EX-MANCHESTER United star Keith Gillespie, 43, went off the rails in the 1990s and lived a life filled with gambling, fighting, sex and drinking thanks to his footballer salary.
Keith’s life came crashing down in 2010 when he eventually declared himself bankrupt – so as someone who’s been in plenty of trouble, he has some sage advice for Wayne Rooney after his latest booze-fuelled bender in the US.
Here, he warns the father-of-four to wise-up before it’s too late…
‘Alan Shearer knocked me out cold’
“Footballers such as me and Wayne Rooney, tend to act before they think. We do what we want and think of the consequences afterwards.
I know more than most how tempting it can be to misbehave when you are earning big money and have everything offered to you on a plate.
Like Wayne, we had some wild nights out and there was lots of alcohol involved.
One night in 1998 I got into a drunken fight in Dublin with Alan Shearer and he knocked me out cold.
As I fell, I hit my head on a plant pot – although we went on to laugh about it the next day.
Another night I went back with a woman to her house, only to be caught by her irate boyfriend.
There was a knock on the front door at 2am from him so I went to hide in the spare room and pretended to be asleep on a bunk bed.
He wasn’t too happy when he discovered me in there and to make it worse I realised that the room was covered in Newcastle United posters – including one with me on.
He started to throw punches at me, so I had to run away and out of the house.
‘Women are a danger for married footballers’
Wayne will have found that attention from women comes easily to him.
People turn around in bars to see you and girls will fall at your feet – it’s one of the perks of the job, which is fine if you’re single.
But women are a danger for married footballers and that’s something that every footballer knows.
You need to know how to handle the attention in the right way.
But it’s now time that Wayne put his wife and kids first because they are the ones that will inevitably have to pick up the pieces.
Only Wayne knows what the current situation is with Coleen and his family, but he needs to realise that he can’t really get away with 10-hour booze benders when he’s expected to come home and be a husband and father.
He needs to realise what he is putting his family through as they are the ones that really matter.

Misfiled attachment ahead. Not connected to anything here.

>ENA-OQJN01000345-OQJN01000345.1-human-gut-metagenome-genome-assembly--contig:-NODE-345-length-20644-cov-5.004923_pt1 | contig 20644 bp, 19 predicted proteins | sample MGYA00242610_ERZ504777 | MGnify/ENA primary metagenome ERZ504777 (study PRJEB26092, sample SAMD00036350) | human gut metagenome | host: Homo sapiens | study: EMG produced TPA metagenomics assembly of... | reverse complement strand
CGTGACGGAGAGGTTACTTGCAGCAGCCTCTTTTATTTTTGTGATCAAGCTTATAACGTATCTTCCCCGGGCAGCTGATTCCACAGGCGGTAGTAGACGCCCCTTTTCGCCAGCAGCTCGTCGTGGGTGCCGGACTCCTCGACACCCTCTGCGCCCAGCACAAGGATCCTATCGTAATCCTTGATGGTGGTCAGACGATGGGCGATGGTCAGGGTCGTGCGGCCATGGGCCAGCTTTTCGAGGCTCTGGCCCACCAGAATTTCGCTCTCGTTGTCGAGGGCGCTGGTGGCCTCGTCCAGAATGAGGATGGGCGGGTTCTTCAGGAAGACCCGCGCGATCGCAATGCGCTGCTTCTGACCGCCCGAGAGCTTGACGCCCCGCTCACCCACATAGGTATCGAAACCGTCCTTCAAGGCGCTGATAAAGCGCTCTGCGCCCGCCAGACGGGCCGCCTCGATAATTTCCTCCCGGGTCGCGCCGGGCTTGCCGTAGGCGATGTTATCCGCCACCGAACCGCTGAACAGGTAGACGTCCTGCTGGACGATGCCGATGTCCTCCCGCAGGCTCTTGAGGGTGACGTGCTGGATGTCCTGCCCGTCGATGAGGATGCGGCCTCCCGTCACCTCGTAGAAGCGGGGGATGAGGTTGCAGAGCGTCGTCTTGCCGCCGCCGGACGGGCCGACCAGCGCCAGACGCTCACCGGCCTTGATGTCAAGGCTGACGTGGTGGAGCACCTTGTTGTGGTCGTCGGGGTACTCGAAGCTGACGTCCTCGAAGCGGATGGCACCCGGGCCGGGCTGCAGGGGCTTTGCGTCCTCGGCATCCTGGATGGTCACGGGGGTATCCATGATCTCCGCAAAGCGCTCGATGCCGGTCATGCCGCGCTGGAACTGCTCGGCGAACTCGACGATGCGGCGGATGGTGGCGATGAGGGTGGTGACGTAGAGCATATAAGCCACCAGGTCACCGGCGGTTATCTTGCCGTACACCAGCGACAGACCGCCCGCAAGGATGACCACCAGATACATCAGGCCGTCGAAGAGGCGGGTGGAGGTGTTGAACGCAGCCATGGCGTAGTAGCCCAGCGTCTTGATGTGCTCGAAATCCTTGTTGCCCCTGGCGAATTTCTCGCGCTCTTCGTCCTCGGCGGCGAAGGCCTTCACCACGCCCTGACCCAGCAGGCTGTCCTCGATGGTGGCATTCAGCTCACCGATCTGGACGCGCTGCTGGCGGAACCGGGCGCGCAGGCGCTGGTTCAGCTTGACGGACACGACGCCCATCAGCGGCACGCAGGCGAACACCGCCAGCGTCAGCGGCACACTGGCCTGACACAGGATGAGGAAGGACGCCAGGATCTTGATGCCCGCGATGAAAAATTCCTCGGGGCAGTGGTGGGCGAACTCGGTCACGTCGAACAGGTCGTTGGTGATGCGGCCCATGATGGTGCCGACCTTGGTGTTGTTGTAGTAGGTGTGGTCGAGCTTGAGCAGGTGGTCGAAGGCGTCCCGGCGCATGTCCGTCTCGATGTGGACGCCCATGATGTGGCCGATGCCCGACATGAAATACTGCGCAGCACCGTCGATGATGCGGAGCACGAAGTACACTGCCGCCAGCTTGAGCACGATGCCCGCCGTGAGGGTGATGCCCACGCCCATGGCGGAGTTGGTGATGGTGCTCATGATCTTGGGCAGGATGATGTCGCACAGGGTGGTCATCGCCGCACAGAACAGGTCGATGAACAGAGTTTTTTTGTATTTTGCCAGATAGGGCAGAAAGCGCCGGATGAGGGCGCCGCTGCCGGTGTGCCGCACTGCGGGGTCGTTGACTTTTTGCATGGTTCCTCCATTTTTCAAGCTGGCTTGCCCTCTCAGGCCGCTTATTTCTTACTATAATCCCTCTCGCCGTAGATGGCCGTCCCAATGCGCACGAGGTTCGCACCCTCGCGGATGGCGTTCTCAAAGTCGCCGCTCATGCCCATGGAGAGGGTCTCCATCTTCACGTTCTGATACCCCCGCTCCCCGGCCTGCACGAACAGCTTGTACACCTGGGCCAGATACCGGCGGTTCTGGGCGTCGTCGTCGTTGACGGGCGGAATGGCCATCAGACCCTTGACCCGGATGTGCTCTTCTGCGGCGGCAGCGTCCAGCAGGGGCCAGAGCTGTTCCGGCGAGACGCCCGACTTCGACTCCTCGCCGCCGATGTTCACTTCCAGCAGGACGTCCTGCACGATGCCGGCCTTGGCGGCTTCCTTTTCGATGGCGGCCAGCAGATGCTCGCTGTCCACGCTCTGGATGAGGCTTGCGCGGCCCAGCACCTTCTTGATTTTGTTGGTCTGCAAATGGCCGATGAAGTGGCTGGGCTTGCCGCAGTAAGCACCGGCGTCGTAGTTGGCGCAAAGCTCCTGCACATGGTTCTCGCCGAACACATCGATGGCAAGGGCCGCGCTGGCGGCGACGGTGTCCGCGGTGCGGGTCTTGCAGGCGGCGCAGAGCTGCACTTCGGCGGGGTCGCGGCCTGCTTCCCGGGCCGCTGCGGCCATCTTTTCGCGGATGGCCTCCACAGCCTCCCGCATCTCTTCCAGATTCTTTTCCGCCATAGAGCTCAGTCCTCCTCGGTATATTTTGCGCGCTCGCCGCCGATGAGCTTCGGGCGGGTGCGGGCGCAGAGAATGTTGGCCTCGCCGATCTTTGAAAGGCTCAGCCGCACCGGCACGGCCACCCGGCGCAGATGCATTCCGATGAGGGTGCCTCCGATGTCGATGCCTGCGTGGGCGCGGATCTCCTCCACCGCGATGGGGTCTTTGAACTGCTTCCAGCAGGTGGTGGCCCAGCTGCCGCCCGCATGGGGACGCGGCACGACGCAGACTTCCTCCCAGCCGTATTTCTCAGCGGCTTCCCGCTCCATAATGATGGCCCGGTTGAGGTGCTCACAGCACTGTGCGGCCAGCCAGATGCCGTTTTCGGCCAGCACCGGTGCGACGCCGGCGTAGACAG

‘Wayne has made some mistakes – but he’s under intense scrutiny’
Like me, Wayne was very young when he was signed as an Everton player – just 16 – and the pressure was immediately on him.
But I lost everything and it’s time he stepped up before he does the same.
Wayne has made some mistakes recently in his personal life and in the past there’s been alleged prostitutes and threesomes – he’s under the same intense scrutiny that I was.
He is said to be in hot water with wife Coleen at the moment after a ten-hour drinking session with barmaid Vicki Rosiek, knocking back shots together until 2.30am earlier this month.
While there is no suggestion that Wayne has been unfaithful to Coleen, this follows on from an arrest for public intoxication in Virginia in January, and an arrest for drink driving in Cheshire back in September 2017.
I’m not privy to how much he drinks, but he has had several publicised incidents with booze in the last few months.
If the common denominator is booze, then Wayne needs to address that.
Keith wasted millions due to a crippling gambling problem[/caption]
‘I kept my problems secret from my family’
Gambling was my biggest vice, a secret I kept from my wife, Vicky, but one day she opened a bank statement and was shocked by what she saw.
This was just after my first daughter was born, and Vicky was extremely angry. I later went on to file for bankruptcy. I had a wife and three kids, so like Wayne, I had many responsibilities.
That was my absolute rock bottom point.
It was front page headlines and allowing it to happen is my biggest regret.
After that, Vicky and I went on to split up in 2014 and divorced a few years later.
The breakup wasn’t anything to do with my gambling issues.
She is English and when we moved to Northern Ireland we started to grow apart.
She was always incredibly supportive to me in regards to my gambling issues but who knows whether Coleen will be the same pillar of support for Wayne?